International payment systems are a public good with a long tradition

In her Financial History Lecture, Catherine R. Schenk of the University of Oxford outlined developments, changing technical requirements and current challenges of international payments

 

International payment flows are a necessary side effect of international trade. Therefore, reliable solutions for international payments represent a public good that still exists today largely as a non-state infrastructure. As Catherine R. Schenk explained in her Financial History Lecture on 29 June 2022, as part of the Financial History 2022 Endowed Visiting Professorship made possible by Bankhaus Metzler and the Friedrich Flick Förderungsstiftung, the international payments system appears to be approaching a turning point. The lecture was jointly organized by the Leibniz Institute for Financial Research SAFE, the House of Finance at Goethe University Frankfurt, and the Institute for Banking and Financial History.

Regulatory requirements and technological developments in times of blockchain and digital currencies are apparently contributing to the thinning out of the global correspondent banking network on which private payment transactions have essentially been based since the 19th century. As Schenk pointed out, the network of correspondent banks evolved not only at the pace of global trade expansion but also through improved communication capabilities. Examples of this development range from the expansion of the overseas telegraph network in the era of the first globalization at the end of the 19th century to the use of telex and fiber-optic internet connections during the second globalization.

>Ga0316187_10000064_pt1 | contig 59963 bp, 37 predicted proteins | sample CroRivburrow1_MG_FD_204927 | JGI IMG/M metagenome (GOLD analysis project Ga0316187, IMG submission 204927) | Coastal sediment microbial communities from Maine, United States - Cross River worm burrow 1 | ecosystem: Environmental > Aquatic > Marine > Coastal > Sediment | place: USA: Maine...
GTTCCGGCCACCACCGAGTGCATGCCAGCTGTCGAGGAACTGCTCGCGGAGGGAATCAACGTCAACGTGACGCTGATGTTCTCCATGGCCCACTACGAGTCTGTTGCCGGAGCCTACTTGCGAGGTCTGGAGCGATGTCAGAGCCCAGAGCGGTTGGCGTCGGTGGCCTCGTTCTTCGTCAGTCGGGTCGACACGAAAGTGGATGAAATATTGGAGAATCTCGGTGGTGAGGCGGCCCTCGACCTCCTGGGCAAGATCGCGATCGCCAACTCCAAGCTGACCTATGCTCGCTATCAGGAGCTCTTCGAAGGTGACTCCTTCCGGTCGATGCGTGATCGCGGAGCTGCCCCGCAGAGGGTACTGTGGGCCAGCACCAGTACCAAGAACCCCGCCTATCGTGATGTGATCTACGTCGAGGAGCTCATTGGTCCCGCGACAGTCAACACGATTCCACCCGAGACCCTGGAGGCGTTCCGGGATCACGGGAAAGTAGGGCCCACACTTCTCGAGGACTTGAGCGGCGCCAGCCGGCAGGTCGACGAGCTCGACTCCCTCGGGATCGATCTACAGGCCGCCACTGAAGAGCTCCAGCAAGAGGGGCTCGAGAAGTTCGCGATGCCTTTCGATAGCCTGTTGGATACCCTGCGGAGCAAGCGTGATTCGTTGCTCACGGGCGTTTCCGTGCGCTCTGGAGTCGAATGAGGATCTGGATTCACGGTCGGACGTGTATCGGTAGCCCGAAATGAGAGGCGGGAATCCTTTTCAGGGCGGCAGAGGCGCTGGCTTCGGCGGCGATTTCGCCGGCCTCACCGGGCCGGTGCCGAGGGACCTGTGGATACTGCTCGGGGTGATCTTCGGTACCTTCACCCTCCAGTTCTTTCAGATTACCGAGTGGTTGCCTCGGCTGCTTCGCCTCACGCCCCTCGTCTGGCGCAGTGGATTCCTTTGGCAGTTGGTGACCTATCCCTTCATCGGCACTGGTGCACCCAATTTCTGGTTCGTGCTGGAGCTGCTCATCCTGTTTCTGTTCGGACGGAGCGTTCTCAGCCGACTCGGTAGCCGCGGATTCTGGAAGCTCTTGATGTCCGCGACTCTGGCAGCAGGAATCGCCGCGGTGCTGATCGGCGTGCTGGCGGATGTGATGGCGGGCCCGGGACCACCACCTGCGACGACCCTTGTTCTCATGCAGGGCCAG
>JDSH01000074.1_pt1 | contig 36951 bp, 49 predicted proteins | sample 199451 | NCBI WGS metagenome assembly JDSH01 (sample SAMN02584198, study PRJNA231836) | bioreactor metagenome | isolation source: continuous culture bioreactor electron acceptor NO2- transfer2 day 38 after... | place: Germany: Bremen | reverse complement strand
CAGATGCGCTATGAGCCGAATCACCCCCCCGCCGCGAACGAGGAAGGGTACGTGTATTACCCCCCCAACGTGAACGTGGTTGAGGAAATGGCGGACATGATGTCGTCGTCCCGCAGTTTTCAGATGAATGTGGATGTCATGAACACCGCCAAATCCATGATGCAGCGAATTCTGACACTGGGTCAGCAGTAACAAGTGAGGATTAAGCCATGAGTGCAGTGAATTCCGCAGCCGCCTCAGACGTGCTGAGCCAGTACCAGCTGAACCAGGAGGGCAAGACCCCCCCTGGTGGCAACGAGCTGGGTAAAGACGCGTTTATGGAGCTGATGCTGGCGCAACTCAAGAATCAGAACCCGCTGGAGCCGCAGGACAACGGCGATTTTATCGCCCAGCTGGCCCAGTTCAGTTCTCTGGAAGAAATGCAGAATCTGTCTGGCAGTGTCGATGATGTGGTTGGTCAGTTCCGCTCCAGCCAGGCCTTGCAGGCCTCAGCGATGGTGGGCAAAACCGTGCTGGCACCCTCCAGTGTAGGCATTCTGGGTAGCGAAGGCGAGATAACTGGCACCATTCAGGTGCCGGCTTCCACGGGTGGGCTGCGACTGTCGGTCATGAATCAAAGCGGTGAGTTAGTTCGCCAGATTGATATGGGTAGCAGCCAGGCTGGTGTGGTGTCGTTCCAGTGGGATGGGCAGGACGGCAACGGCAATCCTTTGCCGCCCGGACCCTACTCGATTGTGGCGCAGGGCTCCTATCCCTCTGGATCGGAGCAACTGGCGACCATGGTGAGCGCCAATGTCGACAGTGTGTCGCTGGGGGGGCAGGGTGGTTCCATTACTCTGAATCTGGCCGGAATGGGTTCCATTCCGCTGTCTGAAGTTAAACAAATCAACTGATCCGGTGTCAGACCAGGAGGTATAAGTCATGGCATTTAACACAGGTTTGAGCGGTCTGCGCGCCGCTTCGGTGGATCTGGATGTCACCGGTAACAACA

Schenk further emphasized that even after World War II, the expansion of the infrastructure of the international payments network was often the result of private initiatives. The establishment of the private Clearing House Interbank Payments System in the U.S. for large-volume payment transactions is an example of this, as is the payment information system SWIFT founded in the early 1970s.

The private character of the international payment traffic infrastructure was maintained, even though it became the focus of state regulation in the wake of the historical bankruptcy of the private bank Herstatt. It was not until the 1980s that real-time gross settlement systems were introduced by central banks. But this did not change the growth of the private SWIFT payment information network and reliance on inter-bank correspondent relationships.

Catherine Schenk concluded by addressing why the international payments system, which is about 150 years old in its main features, could lose its importance. In addition to inefficiencies caused by the time taken for settlement and the political influences that have a disintegrating effect, the transformation thrust comes primarily from new blockchain technology, which could possibly even make the existing payment traffic system obsolete.